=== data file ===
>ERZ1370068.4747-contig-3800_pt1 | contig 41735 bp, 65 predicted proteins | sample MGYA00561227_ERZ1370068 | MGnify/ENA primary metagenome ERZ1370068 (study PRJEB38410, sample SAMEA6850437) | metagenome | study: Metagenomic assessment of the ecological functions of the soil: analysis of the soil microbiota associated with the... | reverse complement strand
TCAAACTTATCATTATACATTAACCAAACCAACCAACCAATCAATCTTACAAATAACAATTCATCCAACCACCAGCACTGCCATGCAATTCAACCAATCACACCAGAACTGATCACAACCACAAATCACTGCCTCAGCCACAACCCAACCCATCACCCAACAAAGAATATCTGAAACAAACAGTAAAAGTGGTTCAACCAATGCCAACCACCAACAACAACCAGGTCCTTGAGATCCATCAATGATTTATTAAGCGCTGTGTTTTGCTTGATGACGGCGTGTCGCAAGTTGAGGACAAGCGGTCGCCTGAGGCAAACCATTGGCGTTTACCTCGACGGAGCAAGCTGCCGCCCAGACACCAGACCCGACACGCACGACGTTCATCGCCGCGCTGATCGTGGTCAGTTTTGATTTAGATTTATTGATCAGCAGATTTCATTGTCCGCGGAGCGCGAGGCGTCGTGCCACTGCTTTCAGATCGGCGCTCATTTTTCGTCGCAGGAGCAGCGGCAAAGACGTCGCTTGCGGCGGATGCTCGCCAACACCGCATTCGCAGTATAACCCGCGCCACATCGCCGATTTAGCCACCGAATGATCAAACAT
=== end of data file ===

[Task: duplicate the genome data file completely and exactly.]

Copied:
>ERZ1370068.4747-contig-3800_pt1 | contig 41735 bp, 65 predicted proteins | sample MGYA00561227_ERZ1370068 | MGnify/ENA primary metagenome ERZ1370068 (study PRJEB38410, sample SAMEA6850437) | metagenome | study: Metagenomic assessment of the ecological functions of the soil: analysis of the soil microbiota associated with the... | reverse complement strand
TCAAACTTATCATTATACATTAACCAAACCAACCAACCAATCAATCTTACAAATAACAATTCATCCAACCACCAGCACTGCCATGCAATTCAACCAATCACACCAGAACTGATCACAACCACAAATCACTGCCTCAGCCACAACCCAACCCATCACCCAACAAAGAATATCTGAAACAAACAGTAAAAGTGGTTCAACCAATGCCAACCACCAACAACAACCAGGTCCTTGAGATCCATCAATGATTTATTAAGCGCTGTGTTTTGCTTGATGACGGCGTGTCGCAAGTTGAGGACAAGCGGTCGCCTGAGGCAAACCATTGGCGTTTACCTCGACGGAGCAAGCTGCCGCCCAGACACCAGACCCGACACGCACGACGTTCATCGCCGCGCTGATCGTGGTCAGTTTTGATTTAGATTTATTGATCAGCAGATTTCATTGTCCGCGGAGCGCGAGGCGTCGTGCCACTGCTTTCAGATCGGCGCTCATTTTTCGTCGCAGGAGCAGCGGCAAAGACGTCGCTTGCGGCGGATGCTCGCCAACACCGCATTCGCAGTATAACCCGCGCCACATCGCCGATTTAGCCACCGAATGATCAAACAT